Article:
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1. Value management development

The formal concept of value management (VM) was developed when the need to use scarce resources wisely was critical. The post war development, refinement and adoption of VM techniques have been steadily growing.

VM is a systematic process used to evaluate the essential functions or performance of a capital project in order to achieve the best value for money.

The VM study raises questions such as:

  • What must the facility do?
  • How else can it be done?
  • What will it cost?

Most people practice a basic approach to VM every time they think about buying a product or service. The VM process is distinguished from this everyday practice by deliberately setting out to define and consider the necessary functions accommodated within a new facility and analysing how they can be delivered for the best value (which is usually the lowest cost).

VM takes an overall view of the function of the facility, capital and recurrent cost.

The technique is a tool that allows decision makers to make distinctions between essential and peripheral elements.

Benefits

  • Combines the expertise and experience of program, region, health service and agency personnel and consultant team.
  • Identification and protection of essential functions and requirements.
  • Elimination of unnecessary functions and features and incorrect assumptions regarding others requirements.
  • Improved definition and understanding of project objectives.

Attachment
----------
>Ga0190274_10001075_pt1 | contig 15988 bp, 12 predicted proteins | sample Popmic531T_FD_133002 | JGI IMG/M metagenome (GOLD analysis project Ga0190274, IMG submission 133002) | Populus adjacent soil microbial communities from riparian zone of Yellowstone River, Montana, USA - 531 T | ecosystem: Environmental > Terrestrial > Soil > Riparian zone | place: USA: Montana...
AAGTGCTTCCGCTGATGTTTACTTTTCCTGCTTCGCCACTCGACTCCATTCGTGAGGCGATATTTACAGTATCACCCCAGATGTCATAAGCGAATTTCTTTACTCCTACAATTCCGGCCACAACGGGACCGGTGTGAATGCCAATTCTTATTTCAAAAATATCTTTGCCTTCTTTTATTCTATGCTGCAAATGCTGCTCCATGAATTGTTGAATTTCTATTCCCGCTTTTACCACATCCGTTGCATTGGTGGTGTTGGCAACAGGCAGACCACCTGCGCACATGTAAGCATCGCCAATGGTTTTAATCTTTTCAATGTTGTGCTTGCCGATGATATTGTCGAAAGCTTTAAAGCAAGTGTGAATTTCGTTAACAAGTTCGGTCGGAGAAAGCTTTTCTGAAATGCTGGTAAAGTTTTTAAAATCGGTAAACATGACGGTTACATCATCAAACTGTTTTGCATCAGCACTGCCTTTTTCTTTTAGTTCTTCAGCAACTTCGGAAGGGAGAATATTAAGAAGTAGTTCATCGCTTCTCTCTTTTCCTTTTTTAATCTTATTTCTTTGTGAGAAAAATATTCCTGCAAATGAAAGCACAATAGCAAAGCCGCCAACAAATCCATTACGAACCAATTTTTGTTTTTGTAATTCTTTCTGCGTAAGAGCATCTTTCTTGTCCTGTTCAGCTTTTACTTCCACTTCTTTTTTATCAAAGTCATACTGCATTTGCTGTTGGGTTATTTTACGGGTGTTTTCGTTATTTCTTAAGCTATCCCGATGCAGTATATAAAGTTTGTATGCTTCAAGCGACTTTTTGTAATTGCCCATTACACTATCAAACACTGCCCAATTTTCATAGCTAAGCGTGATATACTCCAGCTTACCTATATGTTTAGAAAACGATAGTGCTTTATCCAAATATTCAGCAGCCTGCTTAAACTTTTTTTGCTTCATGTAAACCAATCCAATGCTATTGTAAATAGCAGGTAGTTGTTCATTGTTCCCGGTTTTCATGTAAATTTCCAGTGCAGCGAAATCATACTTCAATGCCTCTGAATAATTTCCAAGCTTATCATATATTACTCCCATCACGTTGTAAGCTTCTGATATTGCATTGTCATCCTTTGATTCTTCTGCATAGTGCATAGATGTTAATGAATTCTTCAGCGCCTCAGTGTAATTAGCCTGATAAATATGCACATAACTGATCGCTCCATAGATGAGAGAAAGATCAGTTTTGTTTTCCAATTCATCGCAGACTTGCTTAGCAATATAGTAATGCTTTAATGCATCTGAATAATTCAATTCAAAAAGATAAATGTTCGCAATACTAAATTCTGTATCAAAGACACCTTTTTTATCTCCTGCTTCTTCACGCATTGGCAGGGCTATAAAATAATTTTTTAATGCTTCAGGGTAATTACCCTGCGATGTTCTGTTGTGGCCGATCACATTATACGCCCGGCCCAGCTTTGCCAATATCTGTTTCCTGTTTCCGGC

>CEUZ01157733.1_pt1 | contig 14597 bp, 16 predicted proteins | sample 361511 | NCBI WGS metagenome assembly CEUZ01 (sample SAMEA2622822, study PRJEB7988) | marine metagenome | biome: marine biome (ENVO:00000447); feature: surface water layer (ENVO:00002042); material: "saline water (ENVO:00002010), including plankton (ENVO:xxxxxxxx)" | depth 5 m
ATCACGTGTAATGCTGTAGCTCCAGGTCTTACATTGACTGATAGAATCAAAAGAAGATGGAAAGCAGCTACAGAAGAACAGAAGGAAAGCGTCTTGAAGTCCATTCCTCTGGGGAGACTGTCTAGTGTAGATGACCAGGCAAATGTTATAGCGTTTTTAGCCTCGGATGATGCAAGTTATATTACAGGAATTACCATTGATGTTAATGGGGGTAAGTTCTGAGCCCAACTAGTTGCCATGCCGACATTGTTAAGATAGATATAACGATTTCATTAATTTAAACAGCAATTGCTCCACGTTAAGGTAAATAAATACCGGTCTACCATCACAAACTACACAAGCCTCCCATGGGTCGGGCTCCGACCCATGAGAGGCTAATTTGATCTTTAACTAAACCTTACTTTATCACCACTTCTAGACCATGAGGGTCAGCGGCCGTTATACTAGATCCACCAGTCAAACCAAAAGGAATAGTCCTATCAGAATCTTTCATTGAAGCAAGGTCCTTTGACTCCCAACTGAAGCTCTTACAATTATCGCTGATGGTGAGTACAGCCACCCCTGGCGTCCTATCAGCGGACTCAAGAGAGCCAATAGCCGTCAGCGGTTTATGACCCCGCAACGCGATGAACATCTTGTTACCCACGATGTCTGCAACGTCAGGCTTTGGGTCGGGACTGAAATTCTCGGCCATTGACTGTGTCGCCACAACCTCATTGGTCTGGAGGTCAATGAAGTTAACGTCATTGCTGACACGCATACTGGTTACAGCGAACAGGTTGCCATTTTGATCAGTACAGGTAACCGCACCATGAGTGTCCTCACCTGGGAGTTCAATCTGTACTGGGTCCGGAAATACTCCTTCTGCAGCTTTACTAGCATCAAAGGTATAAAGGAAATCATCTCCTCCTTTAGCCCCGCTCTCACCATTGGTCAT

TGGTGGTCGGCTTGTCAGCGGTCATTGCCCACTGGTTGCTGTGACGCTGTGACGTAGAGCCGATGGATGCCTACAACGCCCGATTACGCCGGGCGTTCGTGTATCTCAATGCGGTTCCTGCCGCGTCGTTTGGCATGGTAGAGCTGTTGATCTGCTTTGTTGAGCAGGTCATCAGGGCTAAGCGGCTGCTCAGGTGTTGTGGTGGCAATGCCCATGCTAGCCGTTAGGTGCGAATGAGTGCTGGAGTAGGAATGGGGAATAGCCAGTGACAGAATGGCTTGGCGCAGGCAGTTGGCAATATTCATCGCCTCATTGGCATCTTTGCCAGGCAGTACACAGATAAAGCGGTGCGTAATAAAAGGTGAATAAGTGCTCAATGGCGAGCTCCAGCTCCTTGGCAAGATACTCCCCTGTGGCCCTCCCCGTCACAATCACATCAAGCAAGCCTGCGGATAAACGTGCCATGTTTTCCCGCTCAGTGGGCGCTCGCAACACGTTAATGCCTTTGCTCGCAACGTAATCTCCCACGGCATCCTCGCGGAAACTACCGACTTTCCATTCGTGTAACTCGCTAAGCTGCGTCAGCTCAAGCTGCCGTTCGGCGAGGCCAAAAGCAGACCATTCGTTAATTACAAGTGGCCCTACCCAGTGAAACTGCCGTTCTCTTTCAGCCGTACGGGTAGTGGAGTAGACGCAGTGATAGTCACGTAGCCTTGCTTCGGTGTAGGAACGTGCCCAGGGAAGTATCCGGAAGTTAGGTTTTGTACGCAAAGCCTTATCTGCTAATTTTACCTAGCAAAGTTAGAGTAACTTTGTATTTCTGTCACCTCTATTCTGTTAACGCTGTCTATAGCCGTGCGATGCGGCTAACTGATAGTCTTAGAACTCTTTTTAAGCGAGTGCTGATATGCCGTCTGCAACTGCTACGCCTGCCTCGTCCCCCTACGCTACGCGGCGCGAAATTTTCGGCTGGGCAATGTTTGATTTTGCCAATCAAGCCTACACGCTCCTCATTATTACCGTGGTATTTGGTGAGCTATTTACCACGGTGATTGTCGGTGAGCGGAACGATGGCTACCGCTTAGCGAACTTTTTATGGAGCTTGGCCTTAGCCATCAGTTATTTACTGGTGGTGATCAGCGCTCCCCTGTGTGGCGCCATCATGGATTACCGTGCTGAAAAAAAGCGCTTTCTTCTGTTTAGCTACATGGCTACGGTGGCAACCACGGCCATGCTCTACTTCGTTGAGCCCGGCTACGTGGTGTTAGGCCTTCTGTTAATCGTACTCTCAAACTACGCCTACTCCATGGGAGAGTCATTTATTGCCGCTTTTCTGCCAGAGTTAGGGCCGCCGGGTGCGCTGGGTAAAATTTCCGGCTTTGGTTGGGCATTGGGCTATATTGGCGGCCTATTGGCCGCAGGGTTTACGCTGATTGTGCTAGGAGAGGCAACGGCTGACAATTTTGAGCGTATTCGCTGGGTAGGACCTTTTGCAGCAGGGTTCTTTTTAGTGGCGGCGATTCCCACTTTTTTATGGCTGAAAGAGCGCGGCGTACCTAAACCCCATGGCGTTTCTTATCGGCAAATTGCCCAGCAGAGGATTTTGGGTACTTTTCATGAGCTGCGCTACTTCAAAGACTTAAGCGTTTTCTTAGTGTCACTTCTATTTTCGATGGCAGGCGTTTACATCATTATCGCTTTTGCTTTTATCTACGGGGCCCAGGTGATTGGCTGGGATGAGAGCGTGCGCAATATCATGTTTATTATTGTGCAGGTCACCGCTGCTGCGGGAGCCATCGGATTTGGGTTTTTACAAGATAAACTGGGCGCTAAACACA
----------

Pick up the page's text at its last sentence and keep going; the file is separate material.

• Overcoming of the problem of specialisation of disciplines.
  • Better overall understanding of the project by participants and of each others requirements.
  • Improved team spirit.
  • Management of the inevitable compromises, which must be made between competing requirements and constraints of funding, cost, time and standards.

The NSW government value management manual claims that savings of approximately 15% have been achieved by using VM techniques on capital projects. Another measure of the value of these studies is a probable return on investment of 10 times the cost of the study.

Conduct of study

For major projects where a detailed analysis of a number of prioritised building options is required, the study may be completed at the stage of master planning or the feasibility study.

Value management studies are to be conducted in accordance with AS/NZ 4183:1994 for all projects with a total end cost of more than $5 million. For projects with a total end cost of over $10 million further VM studies may be conducted at other stages, e.g. schematic design and design / documentation.